Sen. Graham warns of radical judges after filibuster change

 

McClatchy Washington Bureau

Sen. Lindsey Graham warned his colleagues Wednesday that last month’s change in Senate filibuster rules will produce more radical judges beholden to liberal or conservative ideology instead of the law.

Graham sharply criticized Senate Democrats’ elimination of the 60-vote threshold to break a filibuster in a bid to confirm judicial and executive nominees of President Barack Obama that Republicans had blocked.

“You’re going to have more ideologically driven (executive) picks and judicial nominations because the filtering device of having to at least talk to the other side” is minimized, Graham said.

“You’re going to find that the judicial selections in the future are going to be the ones that the people who are the most rabid partisans are going to pick – the most faithful to the cause, not the most faithful to the law,” he said.

The Senate, where Democrats currently hold 53 seats, voted Nov. 21 along party lines to require only a simple-majority threshold for presidential nominations to fill executive branch posts and judgeships except for the Supreme Court.

Senate Majority Leader Harry Reid and other Democrats said they were compelled to make the change because Republicans had blocked a record number of nominees by Obama.

Graham took to the Senate floor as Republicans launched what they said would be an overnight “talkathon” to protest the rules change, which now require a simple majority to end a filibuster.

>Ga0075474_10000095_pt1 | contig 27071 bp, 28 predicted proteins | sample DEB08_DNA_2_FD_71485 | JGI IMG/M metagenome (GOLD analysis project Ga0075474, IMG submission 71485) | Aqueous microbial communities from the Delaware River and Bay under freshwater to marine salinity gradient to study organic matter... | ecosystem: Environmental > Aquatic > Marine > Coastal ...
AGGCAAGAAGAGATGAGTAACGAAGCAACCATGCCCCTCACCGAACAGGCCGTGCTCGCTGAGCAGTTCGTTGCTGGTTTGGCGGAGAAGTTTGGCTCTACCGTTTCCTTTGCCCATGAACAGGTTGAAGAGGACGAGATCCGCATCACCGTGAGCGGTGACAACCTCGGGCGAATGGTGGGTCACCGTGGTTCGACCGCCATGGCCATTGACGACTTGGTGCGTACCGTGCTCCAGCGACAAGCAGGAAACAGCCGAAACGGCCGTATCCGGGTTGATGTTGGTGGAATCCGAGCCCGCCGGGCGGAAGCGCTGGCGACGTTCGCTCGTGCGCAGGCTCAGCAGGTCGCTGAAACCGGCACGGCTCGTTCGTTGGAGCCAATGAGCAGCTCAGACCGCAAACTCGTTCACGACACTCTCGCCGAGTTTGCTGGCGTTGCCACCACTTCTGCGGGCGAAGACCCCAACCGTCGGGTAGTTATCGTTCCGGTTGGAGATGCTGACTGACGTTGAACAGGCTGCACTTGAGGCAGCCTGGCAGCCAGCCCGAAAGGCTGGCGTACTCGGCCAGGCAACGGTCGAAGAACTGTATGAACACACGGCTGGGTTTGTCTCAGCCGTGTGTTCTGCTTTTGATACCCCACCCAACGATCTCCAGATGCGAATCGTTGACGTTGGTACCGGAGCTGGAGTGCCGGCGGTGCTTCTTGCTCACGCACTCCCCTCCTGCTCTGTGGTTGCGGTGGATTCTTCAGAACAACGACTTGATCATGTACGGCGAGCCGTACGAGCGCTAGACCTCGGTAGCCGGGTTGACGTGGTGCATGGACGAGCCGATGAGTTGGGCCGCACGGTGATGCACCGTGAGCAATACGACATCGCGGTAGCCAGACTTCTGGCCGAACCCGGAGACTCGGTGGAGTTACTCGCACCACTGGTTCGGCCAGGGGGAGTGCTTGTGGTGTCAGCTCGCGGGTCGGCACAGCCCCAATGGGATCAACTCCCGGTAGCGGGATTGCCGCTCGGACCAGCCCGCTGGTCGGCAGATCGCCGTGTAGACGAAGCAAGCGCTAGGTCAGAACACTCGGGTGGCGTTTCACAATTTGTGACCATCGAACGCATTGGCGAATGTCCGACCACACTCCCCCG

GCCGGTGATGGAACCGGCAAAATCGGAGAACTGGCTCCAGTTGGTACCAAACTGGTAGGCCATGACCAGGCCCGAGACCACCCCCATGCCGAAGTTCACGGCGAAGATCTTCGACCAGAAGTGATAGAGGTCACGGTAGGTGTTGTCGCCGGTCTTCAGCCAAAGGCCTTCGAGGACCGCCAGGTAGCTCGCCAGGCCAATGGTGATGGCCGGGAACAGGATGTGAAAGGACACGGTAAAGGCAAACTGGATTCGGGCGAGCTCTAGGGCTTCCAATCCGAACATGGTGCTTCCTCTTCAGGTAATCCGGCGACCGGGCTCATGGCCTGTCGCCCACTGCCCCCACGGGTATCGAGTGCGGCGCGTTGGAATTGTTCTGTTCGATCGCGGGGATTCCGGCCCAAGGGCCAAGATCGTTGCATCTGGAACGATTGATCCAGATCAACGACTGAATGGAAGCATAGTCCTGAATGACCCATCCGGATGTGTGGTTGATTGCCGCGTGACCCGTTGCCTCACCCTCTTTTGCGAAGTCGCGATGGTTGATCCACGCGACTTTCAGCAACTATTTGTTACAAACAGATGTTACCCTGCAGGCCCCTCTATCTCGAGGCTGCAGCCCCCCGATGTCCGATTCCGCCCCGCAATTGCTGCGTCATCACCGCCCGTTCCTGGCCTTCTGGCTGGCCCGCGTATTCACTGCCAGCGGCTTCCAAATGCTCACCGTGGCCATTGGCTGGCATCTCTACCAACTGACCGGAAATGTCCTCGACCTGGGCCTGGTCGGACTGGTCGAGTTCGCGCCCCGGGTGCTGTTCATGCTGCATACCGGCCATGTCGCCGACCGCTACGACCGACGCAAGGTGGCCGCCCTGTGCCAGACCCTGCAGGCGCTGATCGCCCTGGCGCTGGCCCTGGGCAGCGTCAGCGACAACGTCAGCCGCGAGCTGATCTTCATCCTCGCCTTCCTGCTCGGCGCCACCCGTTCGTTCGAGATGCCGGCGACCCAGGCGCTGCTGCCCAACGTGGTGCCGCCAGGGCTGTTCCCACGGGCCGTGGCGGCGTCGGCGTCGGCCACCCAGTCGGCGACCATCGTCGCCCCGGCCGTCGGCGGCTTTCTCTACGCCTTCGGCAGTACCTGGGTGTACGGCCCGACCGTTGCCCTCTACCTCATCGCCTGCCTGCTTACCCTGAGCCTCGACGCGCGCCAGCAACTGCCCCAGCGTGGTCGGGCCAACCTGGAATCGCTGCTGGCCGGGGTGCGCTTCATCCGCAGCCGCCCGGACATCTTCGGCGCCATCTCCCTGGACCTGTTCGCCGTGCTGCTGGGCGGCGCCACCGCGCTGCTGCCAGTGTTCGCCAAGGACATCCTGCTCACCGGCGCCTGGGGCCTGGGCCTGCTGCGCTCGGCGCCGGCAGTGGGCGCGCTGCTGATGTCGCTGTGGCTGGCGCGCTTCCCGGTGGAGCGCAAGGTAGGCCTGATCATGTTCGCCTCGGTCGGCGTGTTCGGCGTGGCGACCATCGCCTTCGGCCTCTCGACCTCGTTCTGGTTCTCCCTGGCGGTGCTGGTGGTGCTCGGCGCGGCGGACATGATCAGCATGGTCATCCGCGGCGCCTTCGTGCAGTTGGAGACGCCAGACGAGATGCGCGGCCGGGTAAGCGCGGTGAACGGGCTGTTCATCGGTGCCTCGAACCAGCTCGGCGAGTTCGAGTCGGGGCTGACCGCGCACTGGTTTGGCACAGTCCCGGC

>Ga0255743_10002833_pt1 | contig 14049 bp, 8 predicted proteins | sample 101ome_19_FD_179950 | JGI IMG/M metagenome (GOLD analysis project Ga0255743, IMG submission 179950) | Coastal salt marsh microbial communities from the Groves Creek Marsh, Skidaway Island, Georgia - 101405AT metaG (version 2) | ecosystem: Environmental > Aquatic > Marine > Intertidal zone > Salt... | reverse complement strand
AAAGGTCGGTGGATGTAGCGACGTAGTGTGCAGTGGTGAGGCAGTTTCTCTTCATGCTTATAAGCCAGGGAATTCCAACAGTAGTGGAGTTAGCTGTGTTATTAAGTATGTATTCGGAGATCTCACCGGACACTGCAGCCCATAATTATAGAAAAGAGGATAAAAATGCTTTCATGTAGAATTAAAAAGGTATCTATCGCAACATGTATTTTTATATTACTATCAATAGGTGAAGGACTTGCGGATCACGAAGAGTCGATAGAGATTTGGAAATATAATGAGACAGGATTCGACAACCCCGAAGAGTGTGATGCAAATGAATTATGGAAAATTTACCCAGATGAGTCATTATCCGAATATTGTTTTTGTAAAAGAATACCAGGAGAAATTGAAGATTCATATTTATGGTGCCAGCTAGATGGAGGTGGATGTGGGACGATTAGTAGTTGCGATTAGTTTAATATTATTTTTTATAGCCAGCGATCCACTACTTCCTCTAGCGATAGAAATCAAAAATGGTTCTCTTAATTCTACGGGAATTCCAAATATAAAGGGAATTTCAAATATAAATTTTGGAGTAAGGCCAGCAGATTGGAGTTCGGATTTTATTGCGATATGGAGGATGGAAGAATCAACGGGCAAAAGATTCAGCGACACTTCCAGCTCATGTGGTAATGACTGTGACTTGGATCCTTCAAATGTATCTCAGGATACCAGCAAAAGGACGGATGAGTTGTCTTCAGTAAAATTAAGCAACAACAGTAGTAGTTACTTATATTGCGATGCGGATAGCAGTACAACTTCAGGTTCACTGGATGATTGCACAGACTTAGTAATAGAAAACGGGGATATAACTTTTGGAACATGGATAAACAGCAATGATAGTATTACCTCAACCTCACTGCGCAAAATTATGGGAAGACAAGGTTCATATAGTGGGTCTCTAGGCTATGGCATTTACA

“The pressure in (each party’s Senate) conference to pick the most ideologically pure, hardnosed, fire-breathing liberal or conservative is going to be immense,” Graham said.

Appearing to address his Democratic counterparts, Graham added: “You’ve changed the face of the judiciary probably forever, and shame on you.”

Graham recalled that he was part of the bipartisan “Gang of 14” senators who in 2005 prevented Republicans, who then controlled the Senate, from moving to a simple majority in order to confirm judicial nominees of President George W. Bush that Democrats had blocked.

"When this happened on our (GOP) watch, I tried to find a way to avoid it, but we are where we are,” Graham said.

Reid, a Nevada Democrat, earlier in the week had scheduled floor debate on 10 judicial and executive nominees of Obama.

The two parties normally don’t use the full amount of time allotted to them for debate under Senate rules, but Republicans said they would discuss the Obama nominees as long as possible to protest the Democrats’ filibuster change.

Reid responded Wednesday by saying he was prepared to keep the Senate in continuous session around the clock until Saturday if necessary to move Obama’s picks.

Graham predicted that the exceptions for Supreme Court nominees and for legislation, under which 60 votes are still needed to break a filibuster, will eventually give way to partisan fervor.

The South Carolina Republican, who faces four GOP primary challengers in his re-election bid next year, said the Democrats’ filibuster change runs counter to the constitutional founders’ intent that the Senate be a more deliberative body than the House.

“The Senate is slowly but surely becoming (like) the House, where winner takes all and ends justify the means,” Graham said.

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